Adam Smith devotes book IV of The Wealth of Nations to refuting an economic ideology he labels “mercantilism”. If you watched last night’s debates, you see that even today, mercantilism remains the commonsense economic worldview of the median American voter.
Both Obama and Romney spent time complaining about China. They probably both know better, but they also know Americans will punish them for telling the truth. After all, bad government is our fault, and honest candidates don’t stand a chance.
On the issue of China, here is more from Libertarianism What Everyone Needs to Know.
What would libertarians do about the rise of the Chinese economy?
The main libertarian reaction to the rise of the Chinese economy is to rejoice. Fifty years ago, Mao Zedong forced forty million or more Chinese people to starve to death. Almost everyone in China was desperately poor. Later, Deng Xiaoping, the de facto leader of China from the late seventies until 1990, permitted a range of bottom-up reforms. He let local municipalities decide how to invest, allowed foreign investment and capitalist markets in special economic zones, and significantly re-privatized farming. Agricultural and industrial output quickly increased. Though China did not (and hasn’t yet) become rich, it went from famines to food surpluses. From a humanitarian point of view, this is wonderful. We should want everyone everywhere to be rich and happy.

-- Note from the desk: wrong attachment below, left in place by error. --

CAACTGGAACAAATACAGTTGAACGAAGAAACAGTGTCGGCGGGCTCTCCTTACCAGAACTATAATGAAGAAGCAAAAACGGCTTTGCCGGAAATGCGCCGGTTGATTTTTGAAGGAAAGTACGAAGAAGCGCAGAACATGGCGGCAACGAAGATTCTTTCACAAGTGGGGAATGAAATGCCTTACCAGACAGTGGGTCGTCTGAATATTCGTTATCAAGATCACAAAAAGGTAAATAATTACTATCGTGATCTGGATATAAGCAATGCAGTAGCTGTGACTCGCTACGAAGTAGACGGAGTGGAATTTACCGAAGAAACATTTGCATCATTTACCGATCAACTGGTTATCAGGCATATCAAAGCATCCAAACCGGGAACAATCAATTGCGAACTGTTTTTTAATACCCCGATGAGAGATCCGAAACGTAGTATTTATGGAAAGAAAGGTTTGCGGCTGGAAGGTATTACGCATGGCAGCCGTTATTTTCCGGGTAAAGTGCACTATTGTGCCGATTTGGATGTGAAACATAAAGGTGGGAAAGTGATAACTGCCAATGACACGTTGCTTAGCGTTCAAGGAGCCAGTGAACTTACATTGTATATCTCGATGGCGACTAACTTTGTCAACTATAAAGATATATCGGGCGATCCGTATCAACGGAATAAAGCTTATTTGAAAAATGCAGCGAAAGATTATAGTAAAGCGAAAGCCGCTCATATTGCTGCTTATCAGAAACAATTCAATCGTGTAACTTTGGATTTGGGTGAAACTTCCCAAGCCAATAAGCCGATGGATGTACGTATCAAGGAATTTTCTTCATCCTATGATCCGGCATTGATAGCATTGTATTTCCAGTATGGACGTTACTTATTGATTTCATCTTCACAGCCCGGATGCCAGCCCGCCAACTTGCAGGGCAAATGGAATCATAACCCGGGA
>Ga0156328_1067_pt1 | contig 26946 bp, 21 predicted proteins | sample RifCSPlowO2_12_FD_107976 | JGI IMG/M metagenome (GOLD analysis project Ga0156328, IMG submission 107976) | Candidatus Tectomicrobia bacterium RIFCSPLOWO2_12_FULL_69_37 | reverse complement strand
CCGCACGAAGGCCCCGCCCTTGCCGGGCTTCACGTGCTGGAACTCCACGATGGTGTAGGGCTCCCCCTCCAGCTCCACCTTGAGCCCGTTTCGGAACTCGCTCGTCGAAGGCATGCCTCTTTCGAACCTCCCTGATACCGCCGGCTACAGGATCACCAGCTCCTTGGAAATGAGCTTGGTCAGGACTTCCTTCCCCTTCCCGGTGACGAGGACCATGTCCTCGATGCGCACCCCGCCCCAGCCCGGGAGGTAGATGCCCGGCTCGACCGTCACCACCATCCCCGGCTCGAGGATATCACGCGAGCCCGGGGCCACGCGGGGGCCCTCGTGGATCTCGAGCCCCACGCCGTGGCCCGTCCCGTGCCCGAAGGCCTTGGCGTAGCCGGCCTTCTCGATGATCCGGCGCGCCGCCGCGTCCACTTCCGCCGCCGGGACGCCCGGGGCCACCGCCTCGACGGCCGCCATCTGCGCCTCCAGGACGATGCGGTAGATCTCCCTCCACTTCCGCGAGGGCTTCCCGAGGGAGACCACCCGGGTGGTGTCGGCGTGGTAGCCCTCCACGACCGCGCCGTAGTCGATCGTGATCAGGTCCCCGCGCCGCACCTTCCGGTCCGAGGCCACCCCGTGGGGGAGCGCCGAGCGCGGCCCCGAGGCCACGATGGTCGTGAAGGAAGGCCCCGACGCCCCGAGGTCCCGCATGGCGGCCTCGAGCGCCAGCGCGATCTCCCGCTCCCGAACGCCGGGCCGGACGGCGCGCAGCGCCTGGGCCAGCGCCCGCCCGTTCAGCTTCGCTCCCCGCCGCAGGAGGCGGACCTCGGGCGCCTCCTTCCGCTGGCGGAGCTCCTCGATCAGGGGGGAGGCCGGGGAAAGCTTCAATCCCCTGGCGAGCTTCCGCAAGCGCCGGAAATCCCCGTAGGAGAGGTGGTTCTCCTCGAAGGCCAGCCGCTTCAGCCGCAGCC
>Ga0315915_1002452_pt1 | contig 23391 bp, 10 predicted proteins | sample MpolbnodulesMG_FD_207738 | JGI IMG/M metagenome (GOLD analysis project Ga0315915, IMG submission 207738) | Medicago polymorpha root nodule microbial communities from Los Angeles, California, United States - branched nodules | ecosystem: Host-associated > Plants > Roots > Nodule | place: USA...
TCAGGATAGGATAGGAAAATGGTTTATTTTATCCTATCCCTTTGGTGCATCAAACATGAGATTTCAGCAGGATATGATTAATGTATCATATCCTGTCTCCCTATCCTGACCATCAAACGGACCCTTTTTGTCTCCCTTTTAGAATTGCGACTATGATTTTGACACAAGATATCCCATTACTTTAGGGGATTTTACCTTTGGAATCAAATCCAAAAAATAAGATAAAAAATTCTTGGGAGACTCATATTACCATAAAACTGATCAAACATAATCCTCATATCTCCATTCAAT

Yet most Americans would balk at this. They see China as a dangerous competitor, even though, as Paul Krugman wrote long ago, competitiveness is a dangerous obsession. But David Ricardo’s idea is, well, difficult.
Nations are not competing firms. Nations do not compete the way Toyota and Honda compete. “We” are not competing with “them”.
What do economists think about international trade?
Economists have long said there is usually no stronger of an argument to restrict trade between countries as there is to restrict trade between individual cities or between individual people within the same country. Trade is trade. It makes as much sense to protect America from China as to protect New York City from Newark.